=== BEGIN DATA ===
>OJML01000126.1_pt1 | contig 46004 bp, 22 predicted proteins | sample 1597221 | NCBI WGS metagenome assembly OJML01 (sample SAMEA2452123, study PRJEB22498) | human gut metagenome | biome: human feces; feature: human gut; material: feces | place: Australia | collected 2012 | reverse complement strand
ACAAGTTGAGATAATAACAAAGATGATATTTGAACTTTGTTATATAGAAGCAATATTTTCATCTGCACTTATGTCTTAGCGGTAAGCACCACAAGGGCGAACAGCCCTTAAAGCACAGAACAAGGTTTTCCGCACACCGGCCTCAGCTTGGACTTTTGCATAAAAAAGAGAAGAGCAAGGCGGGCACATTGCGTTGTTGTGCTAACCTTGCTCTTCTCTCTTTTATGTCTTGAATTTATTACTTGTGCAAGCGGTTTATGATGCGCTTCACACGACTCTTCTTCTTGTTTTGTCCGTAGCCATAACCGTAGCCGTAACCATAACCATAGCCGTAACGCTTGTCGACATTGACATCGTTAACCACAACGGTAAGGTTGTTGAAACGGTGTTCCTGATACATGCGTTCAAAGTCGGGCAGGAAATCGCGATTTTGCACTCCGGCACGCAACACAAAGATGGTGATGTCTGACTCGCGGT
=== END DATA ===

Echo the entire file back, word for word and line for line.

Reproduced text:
>OJML01000126.1_pt1 | contig 46004 bp, 22 predicted proteins | sample 1597221 | NCBI WGS metagenome assembly OJML01 (sample SAMEA2452123, study PRJEB22498) | human gut metagenome | biome: human feces; feature: human gut; material: feces | place: Australia | collected 2012 | reverse complement strand
ACAAGTTGAGATAATAACAAAGATGATATTTGAACTTTGTTATATAGAAGCAATATTTTCATCTGCACTTATGTCTTAGCGGTAAGCACCACAAGGGCGAACAGCCCTTAAAGCACAGAACAAGGTTTTCCGCACACCGGCCTCAGCTTGGACTTTTGCATAAAAAAGAGAAGAGCAAGGCGGGCACATTGCGTTGTTGTGCTAACCTTGCTCTTCTCTCTTTTATGTCTTGAATTTATTACTTGTGCAAGCGGTTTATGATGCGCTTCACACGACTCTTCTTCTTGTTTTGTCCGTAGCCATAACCGTAGCCGTAACCATAACCATAGCCGTAACGCTTGTCGACATTGACATCGTTAACCACAACGGTAAGGTTGTTGAAACGGTGTTCCTGATACATGCGTTCAAAGTCGGGCAGGAAATCGCGATTTTGCACTCCGGCACGCAACACAAAGATGGTGATGTCTGACTCGCGGT